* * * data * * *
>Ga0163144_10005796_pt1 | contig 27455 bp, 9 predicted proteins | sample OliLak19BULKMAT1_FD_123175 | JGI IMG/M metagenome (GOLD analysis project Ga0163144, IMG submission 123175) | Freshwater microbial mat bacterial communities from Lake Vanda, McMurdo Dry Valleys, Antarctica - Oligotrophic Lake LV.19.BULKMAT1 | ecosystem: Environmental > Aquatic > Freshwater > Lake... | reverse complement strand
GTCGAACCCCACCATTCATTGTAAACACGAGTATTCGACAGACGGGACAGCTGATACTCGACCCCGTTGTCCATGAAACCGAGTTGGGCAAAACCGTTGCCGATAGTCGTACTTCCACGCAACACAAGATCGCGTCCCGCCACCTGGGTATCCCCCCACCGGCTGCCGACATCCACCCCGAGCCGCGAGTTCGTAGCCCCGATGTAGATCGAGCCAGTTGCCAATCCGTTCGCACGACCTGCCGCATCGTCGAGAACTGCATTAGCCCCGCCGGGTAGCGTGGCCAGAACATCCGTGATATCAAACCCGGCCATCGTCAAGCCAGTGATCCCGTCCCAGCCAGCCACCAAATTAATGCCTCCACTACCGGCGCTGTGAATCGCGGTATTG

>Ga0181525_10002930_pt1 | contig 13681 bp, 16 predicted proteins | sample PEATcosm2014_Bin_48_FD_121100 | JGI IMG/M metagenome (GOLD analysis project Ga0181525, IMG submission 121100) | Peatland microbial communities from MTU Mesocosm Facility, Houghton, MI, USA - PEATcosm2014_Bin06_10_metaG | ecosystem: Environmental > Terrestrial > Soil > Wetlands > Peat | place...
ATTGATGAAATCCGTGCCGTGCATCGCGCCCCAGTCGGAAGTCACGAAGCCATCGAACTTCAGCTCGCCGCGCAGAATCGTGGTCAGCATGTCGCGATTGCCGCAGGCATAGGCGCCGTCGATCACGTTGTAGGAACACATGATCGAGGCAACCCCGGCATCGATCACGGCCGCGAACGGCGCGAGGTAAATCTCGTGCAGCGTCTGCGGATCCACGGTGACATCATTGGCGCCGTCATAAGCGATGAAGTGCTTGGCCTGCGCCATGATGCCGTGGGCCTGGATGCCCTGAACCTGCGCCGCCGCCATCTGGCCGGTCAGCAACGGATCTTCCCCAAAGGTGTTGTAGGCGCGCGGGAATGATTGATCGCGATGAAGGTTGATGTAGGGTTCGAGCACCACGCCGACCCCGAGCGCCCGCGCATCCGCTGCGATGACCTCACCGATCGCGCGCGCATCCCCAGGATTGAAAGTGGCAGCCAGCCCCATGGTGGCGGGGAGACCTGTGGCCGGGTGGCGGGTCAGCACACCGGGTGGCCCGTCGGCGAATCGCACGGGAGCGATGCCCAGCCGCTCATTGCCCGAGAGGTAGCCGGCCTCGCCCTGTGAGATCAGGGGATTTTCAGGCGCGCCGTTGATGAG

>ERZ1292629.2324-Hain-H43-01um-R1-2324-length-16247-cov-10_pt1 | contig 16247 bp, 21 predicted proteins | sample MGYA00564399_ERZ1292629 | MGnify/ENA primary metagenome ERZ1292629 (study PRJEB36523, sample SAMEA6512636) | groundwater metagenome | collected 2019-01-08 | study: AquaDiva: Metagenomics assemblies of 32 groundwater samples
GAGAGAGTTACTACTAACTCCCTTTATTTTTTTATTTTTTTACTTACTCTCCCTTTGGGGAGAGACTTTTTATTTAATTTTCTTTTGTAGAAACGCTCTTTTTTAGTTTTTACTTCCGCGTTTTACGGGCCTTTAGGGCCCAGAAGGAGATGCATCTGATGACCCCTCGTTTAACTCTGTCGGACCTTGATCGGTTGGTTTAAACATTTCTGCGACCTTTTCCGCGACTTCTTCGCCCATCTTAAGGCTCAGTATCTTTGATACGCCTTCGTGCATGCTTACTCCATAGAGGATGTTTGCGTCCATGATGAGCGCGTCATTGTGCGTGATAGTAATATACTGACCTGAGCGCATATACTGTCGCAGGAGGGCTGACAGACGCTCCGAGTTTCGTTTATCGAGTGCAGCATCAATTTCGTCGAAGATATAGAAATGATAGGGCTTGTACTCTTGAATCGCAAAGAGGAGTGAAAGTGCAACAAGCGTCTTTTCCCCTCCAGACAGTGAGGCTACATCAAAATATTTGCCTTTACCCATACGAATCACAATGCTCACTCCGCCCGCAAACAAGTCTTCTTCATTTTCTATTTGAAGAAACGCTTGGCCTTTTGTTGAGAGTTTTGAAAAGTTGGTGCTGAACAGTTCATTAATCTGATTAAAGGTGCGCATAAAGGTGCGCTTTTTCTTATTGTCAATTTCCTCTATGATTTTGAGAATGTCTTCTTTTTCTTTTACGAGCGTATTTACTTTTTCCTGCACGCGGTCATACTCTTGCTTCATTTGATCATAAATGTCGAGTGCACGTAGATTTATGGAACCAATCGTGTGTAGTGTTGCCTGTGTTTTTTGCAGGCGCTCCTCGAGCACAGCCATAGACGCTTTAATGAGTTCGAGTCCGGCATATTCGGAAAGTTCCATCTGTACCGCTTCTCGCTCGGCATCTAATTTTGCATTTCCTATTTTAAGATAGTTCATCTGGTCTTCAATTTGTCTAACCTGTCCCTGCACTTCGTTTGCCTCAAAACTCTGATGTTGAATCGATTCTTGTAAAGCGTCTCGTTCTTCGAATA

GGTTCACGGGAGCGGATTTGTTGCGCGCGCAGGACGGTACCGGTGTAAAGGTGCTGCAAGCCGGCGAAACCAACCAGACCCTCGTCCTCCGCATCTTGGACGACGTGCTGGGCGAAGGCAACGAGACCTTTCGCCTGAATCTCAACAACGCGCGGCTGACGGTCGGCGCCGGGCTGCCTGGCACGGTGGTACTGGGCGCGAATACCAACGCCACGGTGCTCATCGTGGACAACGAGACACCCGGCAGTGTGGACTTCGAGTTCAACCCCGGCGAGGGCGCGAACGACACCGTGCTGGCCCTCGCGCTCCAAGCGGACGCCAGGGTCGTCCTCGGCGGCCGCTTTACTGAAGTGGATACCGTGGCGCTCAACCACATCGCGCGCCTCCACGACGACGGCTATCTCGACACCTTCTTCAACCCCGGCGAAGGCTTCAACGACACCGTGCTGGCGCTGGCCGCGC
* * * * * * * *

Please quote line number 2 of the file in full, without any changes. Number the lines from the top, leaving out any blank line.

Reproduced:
GTCGAACCCCACCATTCATTGTAAACACGAGTATTCGACAGACGGGACAGCTGATACTCGACCCCGTTGTCCATGAAACCGAGTTGGGCAAAACCGTTGCCGATAGTCGTACTTCCACGCAACACAAGATCGCGTCCCGCCACCTGGGTATCCCCCCACCGGCTGCCGACATCCACCCCGAGCCGCGAGTTCGTAGCCCCGATGTAGATCGAGCCAGTTGCCAATCCGTTCGCACGACCTGCCGCATCGTCGAGAACTGCATTAGCCCCGCCGGGTAGCGTGGCCAGAACATCCGTGATATCAAACCCGGCCATCGTCAAGCCAGTGATCCCGTCCCAGCCAGCCACCAAATTAATGCCTCCACTACCGGCGCTGTGAATCGCGGTATTG